I take my cup of tea out on to the patio and sit on one of the plastic lawn chairs. I feel restless.

            I managed to keep this from her for over 30 years, so that she could have a normal life.

            ‘Damn you, Selena,’ I murmur to myself and go back inside to dial Emma’s number for the tenth time this morning.


I get the mail as I am running out the door to catch my bus to work. I look through the letter, some bills and one large envelope from Selena’s lawyers. I can feel my phone vibrating in my coat’s pocket. I answer it and before my mother can utter a word I say:            ‘This isn’t a good time, mother, I’m a little busy.’

            I switch the phone off and open the large envelope. They have sent me all the documents required to finalise Selena’s will and invite me to collect the keys to her house.

            The headache is trying to split my head in halves and a wave of sudden nausea creeps up on me so I turn my attention to the little girl sitting with her mum two seats away from me. I listen to their chatter about her upcoming fourth birthday party.

            My firstborn would have celebrated his or hers seventh birthday next week. 

            As soon as I step into my classroom I feel the need to throw up. The room starts spinning round and a moment later I can smell the sour stink of vomit and I realise it’s mine.

            The kids suddenly go quiet and then I hear Mandy’s thin voice:

            ‘Miss Perry, are you alright?’

I look over my shoulder and see her concerned little face.

            ‘I don’t know,’ I admit.

            Thirty minutes later, I’m in a taxi with instructions to go home, to bed and not to show my face till I’m better.

            The taxi driver has his radio on. I’m beginning to relax and catch myself humming to ‘Sweet Home Alabama’. I make a snap decision.

            ‘Excuse me, sir. I’ve change my mind. Please, could you turn round and drive me to Provence Avenue instead?’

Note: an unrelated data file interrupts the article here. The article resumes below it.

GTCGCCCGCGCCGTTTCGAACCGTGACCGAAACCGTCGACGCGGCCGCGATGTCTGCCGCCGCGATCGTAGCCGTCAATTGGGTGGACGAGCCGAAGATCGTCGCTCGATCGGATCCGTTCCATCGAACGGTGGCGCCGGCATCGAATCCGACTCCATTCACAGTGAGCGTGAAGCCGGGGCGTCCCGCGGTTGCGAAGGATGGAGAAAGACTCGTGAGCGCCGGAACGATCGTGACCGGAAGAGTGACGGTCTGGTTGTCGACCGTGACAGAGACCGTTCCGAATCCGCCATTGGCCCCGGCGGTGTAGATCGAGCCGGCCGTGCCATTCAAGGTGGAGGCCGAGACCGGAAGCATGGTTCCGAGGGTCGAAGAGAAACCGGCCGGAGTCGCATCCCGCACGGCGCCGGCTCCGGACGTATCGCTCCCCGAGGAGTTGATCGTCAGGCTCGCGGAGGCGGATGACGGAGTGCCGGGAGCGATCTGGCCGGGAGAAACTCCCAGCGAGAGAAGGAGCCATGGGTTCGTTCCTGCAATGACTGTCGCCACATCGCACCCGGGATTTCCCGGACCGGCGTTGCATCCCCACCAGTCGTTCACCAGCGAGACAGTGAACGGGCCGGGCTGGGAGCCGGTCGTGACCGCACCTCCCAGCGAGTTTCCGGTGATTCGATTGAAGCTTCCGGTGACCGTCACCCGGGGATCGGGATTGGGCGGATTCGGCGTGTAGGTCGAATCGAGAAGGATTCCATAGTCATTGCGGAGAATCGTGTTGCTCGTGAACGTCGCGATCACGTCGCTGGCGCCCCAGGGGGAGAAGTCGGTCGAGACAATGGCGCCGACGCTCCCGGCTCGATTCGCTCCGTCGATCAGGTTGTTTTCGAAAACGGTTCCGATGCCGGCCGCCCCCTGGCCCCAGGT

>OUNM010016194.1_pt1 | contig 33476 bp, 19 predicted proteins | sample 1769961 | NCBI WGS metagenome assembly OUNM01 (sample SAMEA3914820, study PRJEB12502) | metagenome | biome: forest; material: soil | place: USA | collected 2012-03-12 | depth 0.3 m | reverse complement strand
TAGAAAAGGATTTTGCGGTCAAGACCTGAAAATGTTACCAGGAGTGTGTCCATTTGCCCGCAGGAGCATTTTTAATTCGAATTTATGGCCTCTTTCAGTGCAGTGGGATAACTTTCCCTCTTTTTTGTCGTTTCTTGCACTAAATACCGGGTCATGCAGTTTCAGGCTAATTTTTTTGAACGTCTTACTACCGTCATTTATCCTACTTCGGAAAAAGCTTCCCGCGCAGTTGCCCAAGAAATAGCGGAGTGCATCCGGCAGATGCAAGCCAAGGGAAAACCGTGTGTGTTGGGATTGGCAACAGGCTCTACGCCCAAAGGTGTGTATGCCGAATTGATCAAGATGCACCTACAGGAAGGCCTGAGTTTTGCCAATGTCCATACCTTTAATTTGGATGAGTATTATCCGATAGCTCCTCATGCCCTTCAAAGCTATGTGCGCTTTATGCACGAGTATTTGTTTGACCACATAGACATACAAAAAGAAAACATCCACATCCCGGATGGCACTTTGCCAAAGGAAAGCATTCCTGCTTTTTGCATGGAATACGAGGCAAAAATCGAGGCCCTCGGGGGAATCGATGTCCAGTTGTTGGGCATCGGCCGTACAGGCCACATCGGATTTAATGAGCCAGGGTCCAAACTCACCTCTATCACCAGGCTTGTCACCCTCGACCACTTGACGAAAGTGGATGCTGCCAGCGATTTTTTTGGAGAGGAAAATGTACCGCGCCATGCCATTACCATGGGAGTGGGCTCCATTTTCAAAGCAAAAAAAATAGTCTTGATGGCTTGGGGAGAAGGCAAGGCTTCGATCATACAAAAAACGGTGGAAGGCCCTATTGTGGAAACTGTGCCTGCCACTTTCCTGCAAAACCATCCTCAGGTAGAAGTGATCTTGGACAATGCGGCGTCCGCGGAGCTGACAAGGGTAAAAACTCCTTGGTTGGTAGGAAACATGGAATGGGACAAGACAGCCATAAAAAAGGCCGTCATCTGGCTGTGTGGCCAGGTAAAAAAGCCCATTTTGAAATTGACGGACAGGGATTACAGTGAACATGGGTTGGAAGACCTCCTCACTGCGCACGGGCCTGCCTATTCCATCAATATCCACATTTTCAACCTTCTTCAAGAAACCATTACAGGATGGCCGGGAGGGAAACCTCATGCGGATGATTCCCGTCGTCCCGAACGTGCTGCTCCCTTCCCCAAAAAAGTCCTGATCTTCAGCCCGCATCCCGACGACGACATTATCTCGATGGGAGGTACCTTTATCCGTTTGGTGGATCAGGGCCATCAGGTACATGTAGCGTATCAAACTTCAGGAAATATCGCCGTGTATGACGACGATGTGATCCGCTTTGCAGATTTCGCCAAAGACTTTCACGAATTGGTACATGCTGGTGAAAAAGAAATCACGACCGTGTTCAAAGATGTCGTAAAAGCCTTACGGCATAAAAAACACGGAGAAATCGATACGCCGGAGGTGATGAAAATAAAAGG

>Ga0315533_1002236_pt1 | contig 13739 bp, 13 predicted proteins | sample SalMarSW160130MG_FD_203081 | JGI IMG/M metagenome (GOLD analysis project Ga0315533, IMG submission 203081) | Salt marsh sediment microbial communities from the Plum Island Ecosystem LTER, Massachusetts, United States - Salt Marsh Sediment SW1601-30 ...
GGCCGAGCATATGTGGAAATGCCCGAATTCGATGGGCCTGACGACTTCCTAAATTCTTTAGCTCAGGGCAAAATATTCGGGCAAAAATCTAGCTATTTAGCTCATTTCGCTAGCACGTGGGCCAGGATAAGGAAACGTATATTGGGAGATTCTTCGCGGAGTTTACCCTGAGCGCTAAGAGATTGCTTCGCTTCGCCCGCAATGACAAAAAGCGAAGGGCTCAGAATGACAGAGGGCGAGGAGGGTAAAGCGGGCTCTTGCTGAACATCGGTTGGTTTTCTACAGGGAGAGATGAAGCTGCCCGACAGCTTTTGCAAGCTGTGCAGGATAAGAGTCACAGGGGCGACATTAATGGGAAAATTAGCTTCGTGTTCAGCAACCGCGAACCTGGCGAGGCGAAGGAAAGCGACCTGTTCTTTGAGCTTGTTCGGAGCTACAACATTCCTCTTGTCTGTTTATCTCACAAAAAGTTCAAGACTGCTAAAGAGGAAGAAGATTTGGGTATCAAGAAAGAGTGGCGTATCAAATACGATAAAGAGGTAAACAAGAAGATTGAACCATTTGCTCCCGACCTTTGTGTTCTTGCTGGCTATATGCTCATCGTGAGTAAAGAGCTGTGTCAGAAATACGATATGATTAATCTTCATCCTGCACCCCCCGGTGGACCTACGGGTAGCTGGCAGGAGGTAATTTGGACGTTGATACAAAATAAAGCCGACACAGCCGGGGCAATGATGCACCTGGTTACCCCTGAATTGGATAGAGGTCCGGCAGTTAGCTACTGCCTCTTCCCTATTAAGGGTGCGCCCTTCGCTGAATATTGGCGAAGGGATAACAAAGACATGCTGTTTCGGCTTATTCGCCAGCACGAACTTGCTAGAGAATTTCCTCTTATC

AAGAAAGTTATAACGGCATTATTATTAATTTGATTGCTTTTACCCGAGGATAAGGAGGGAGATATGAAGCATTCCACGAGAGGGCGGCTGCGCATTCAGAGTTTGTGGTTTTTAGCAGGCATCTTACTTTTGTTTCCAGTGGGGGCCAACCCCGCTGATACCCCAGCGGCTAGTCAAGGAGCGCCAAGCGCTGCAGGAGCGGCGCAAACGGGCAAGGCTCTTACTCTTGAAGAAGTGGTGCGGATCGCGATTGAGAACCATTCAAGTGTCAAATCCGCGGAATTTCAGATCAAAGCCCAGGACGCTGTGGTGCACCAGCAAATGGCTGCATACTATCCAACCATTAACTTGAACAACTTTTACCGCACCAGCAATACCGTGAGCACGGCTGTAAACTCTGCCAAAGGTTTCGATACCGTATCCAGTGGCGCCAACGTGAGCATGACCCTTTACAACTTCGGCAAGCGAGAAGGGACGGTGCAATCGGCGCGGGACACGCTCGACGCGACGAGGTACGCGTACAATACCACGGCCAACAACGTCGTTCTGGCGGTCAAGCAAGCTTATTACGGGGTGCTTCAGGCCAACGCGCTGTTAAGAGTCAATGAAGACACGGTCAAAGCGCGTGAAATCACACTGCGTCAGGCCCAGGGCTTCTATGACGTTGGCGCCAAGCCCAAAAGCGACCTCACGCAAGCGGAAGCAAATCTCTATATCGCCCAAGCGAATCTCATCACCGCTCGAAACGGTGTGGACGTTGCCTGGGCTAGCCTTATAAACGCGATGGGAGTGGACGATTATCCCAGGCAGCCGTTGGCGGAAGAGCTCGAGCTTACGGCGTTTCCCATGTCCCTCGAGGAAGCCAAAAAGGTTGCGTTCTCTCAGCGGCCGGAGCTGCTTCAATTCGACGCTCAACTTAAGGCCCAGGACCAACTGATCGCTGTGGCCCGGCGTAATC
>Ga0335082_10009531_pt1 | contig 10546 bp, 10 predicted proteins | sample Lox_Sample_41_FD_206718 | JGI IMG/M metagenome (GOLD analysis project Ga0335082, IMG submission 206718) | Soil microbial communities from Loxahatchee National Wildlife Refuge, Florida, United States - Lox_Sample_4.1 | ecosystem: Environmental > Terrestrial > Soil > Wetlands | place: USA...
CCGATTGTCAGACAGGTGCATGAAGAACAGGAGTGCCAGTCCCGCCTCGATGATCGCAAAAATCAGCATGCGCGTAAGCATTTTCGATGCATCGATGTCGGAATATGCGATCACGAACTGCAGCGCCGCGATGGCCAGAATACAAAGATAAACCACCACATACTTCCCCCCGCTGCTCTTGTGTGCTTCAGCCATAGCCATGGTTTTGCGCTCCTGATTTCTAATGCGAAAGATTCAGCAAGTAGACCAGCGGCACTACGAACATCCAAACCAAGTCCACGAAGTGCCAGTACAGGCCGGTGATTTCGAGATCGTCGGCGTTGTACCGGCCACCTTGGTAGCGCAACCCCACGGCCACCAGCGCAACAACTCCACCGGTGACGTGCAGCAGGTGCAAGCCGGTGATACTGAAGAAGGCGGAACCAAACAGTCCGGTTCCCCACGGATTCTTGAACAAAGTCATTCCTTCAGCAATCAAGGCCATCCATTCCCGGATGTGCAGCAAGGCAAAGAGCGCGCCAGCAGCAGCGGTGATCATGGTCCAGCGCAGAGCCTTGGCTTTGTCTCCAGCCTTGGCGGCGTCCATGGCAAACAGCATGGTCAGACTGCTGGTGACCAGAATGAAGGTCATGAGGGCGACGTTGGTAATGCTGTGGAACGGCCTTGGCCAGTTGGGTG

I collect the keys from Selena’s lawyers and ask the taxi driver to take me straight to her house. I need answers.

            It’s a two hour journey, right through the centre of the island to its other end. I look out the window and absorb the beauty of this beautiful place. I have been so wrapped up in my problems that I forgot how much I love the Eyvinder Island. Stunning hillsides lovely draped with steep woods, the clay cliffs and the farms surrounded by fences that in summer are decorated in blossom. The wonderful species of birds, tracts of heather and blueberry, tall lighthouses and wild upland streams rich in fern. Cole fell in love with this place as much as I did. He laughs that it were the lamb sausages that sealed the deal for him.

            It starts to rain as we are pulling up outside the house. It looks just as I remember it, but the garden has changed a lot. I’m instantly hit by the powerful aroma of wild thyme and yellow bedstraw that seem to have taken over one of the fences. The garden has been divided by a number of willow hedges and each section has something else growing in it, mainly herbs, some of which I don’t recognize.  As the rain becomes heavier I hurry towards the building. Something is preventing me from opening the front door enough to let myself in. I push as hard as I can and to my surprise I find lots of letters that got stuck under the door. They are all addressed to Selena. I pick them up and make my way to the kitchen which is just on my right. There is a large pile of letters on the breakfast table. I wander around the living room and then down the hallway that opens into a small room. It resembles a healing room. I have seen some of those before when Cole and I did our research on alternative medicine and pregnancy. The room is light and there’s an aroma in the air that reminds me of hot summer days. The furniture is minimal. On the left there’s a corner unit containing lots of unlabelled bottles and jars, and a single medical-style bed with white sheets. On the right there is a small writing desk with an old wooden stool. There are no pictures on the walls, no curtains, no plants. I’m just about to leave when I notice an envelope on the desk. It’s addressed to me. I open it and my heart starts racing, fluttering as fast as hummingbird’s flight.


‘Diane? It’s me again. Any news?’

            I have been trying to contact Emma since lunchtime. It’s nearly 7 pm and her mobile is still off. Her boss said they’d sent her home in a taxi, but when I arrived here a couple of hours ago there was no sign of her. I should have stayed with her. I should have stayed home.